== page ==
By Claire Heald
BBC News, Stuttgart
Germans are hoisting the flag just as crosses of St George have covered England. In a new spirit of patriotism, they are flying the black, red and gold.
World Cup preparations started early in Auyla Trettin's Stuttgart home.
Germany is rolling out the flag
Her Christmas gift was a huge Germany flag, to fly out of her window come June.
"It was a present from my father. He started to celebrate the World Cup six months ago," she explains.
Her slice of the national colours is one of the many examples which have appeared more and more as the tournament progresses.
The St George's crosses so frequently seen on cars in England come in black, gold and red here. Flags are hung out of windows and a huge range of merchandise, including German-coloured neck garlands, are sold on the streets.
It seems Germany is flying the flag more than at any point in modern times.
Once a symbol of student fraternities, the colours were adopted in 1848 by revolutionaries fighting for democratic reforms and the German unification - in a country that back then was made up of more than 30 independent states.
After World War I, after the Kaiser had fled the country, black-red-gold became the country's official flag for the first time, only to be dropped by Adolf Hitler in favour of the swastika.
The flag was readopted by West Germany in 1949 - but Germans remained reserved about showing it off.
At this World Cup, the first in Germany since West and East were reunified in the 1990s, that attitude looks to have moved on.
It's in the same way that England has reclaimed the flag of St George, after its extreme right-wing associations, and following victories in the 2003 Rugby World Cup and last year's Ashes.
"There's definitely a big change in Germany ," says Auyla, who has black, red and gold roses in her hair.
"You can see it everywhere, there are a lot of commentators talking about it. Even the police - they are told they should be neutral and not fly it but some of them are," she says.
Her friend Bettina Lower adds: "It was impossible to show the flag in the last world championships (in 1974) because it was still the story of the war. Now it's easier."
That surprisingly slow take-up since the war is down to Germany's historic legacy as a "semi-sovereign state". Its nationhood has been constrained, explains Professor Stephen Padgett of the University of Strathclyde.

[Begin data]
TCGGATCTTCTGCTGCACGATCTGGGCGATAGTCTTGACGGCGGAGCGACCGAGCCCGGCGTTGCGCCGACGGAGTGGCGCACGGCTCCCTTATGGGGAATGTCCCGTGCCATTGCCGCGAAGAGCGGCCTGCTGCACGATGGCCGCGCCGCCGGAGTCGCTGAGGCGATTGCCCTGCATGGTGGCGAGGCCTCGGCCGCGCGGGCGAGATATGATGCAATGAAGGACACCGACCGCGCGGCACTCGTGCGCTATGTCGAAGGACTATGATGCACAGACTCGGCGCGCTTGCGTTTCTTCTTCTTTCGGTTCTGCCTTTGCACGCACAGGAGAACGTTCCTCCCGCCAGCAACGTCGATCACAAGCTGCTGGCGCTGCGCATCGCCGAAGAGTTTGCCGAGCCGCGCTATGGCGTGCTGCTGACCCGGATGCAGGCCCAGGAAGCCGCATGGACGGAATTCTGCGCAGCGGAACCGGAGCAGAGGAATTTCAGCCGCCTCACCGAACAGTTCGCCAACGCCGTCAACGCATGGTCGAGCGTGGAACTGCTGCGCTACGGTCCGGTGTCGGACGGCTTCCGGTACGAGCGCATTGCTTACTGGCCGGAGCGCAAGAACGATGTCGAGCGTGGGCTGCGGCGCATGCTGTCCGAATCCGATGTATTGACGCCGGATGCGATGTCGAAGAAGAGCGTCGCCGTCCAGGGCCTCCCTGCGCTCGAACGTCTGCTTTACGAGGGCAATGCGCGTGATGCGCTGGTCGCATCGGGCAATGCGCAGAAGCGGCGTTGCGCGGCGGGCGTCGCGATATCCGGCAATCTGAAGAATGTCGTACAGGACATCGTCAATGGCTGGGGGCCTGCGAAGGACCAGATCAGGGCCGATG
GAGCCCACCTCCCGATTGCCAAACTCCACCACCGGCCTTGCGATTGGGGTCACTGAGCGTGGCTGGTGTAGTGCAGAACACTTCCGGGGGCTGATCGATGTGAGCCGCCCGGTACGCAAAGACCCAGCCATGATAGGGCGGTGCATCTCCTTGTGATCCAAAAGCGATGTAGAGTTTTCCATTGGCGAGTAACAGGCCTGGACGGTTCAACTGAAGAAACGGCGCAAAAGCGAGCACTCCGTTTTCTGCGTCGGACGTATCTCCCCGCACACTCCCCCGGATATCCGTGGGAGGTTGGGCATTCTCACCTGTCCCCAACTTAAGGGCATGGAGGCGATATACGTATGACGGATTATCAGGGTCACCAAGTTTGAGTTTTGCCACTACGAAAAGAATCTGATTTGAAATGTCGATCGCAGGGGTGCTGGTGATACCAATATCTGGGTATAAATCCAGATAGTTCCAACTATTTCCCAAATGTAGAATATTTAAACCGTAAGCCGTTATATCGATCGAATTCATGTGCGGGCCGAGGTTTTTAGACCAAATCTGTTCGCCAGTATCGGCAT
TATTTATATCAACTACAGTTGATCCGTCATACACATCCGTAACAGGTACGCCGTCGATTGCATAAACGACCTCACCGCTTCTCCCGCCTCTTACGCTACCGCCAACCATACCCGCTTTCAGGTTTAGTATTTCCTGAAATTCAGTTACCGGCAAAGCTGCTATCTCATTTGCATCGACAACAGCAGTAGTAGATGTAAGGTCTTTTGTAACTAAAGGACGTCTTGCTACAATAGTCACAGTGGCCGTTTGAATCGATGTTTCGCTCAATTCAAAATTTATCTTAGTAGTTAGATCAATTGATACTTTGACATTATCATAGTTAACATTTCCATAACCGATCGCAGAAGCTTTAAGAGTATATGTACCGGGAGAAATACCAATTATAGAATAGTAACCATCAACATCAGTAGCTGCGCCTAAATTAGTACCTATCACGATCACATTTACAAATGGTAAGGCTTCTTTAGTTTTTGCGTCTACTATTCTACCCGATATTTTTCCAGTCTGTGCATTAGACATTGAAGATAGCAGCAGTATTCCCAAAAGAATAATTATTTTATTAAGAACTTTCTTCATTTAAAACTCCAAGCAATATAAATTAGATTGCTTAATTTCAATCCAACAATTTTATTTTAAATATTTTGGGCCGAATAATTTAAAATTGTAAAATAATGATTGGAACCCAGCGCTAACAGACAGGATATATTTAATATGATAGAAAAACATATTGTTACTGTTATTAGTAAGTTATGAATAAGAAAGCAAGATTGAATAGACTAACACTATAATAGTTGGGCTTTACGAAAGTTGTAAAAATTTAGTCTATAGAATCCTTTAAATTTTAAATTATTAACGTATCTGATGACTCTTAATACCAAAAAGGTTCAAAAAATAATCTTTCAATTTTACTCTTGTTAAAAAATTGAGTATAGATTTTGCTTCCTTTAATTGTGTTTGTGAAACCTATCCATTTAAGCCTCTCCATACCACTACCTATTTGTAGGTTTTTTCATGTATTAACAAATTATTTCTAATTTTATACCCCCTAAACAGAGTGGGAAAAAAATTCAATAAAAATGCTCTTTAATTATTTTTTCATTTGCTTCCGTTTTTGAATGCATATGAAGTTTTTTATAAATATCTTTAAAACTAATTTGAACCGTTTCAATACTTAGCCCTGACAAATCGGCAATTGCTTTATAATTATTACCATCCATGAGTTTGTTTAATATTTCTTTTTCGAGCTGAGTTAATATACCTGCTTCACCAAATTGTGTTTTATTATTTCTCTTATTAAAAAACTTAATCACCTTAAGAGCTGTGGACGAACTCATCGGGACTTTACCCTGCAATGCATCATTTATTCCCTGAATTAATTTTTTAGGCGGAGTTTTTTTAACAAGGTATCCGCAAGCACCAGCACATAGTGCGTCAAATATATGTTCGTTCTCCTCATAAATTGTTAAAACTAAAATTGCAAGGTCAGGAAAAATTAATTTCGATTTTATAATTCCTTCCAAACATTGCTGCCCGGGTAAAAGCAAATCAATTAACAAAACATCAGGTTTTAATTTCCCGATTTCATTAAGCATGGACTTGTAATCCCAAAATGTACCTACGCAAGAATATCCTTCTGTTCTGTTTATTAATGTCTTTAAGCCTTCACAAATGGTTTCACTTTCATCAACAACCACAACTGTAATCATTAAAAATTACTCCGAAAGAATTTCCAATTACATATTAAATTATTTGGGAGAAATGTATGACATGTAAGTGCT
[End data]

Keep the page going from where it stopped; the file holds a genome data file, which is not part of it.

German post-war national interests were not overtly expressed until a change under the last Chancellor Gerhard Schroeder. He was the first leader of that era whose youth was not dominated by the conflict.
The country is taking the national colours to heart
Economic problems since reunification and "general angst" about projecting symbols of pride made it taboo to show them.
But at a street stall in one of the host cities, Stuttgart, there is a roaring trade in all sorts of paraphernalia in national colours. The home market is not as demanding as Croatian or Dutch souvenir hunters. But the team shirts, car flags and normal flags are selling well.
That can only be a good thing, according to Michael Faul, head of the UK's Flag Institute.
"Like the St George flag in England , the German flag is all over the place," he says. "It's just a bit of fun and exuberance.
"When it's positive patriotism, it's fine. It's if you say 'we support our team and hate everybody else', that it's dangerous," he adds.
"There was a niggle in German patriotism - if they show the flag will they be seen as Nazis? If they can overcome it and show they can be patriotic in a positive way, that will help lay this ghost of Nazism," says Mr Faul.
Among the throng of Australian and Croatian supporters filling Stuttgart, Germans have come into town to sample the atmosphere and join what they are calling a World Cup party.
Carsten Theurich has bought a Germany shirt for his three-year-old son, Sixten, to show his pride in their three wins in the tournament's group stage.
"We can put the history behind us," he says. "We're the new Germany and we want to show the world we can make a great party."
Taxi driver Anthony Albaque has put the flag on his cab. He says: "On match day it's just beautiful here. I'm proud to support my country and everyone can support their flag - it's natural now."
He stresses other countries are no longer defined by their past wrongs.
Dressed from head to toe in his national colours, Jochen Vollmer says the new embrace shows Germany has welcomed the whole world here.
"It's a great feeling because we don't say 'that's our flag and other flags are nothing'. We say 'we are German and proud and you can be proud of your country's flag'."
A sea change in feeling perhaps, but it is not the first time football has prompted this kind of shift.
Archive pictures of England v Germany at Wembley in 1966 show a strong display of German flags, Michael Faul says.
In the "miracle of Berne", when West Germany unexpectedly won the 1954 World Cup: "It was the first time since the war that the German people had something to be proud of," says Prof Padgett.
On the streets, German fans say the spirit feels the same as in 1954, when they beat Hungary in the final. And all they would like is to wave their flags through to another World Cup final victory.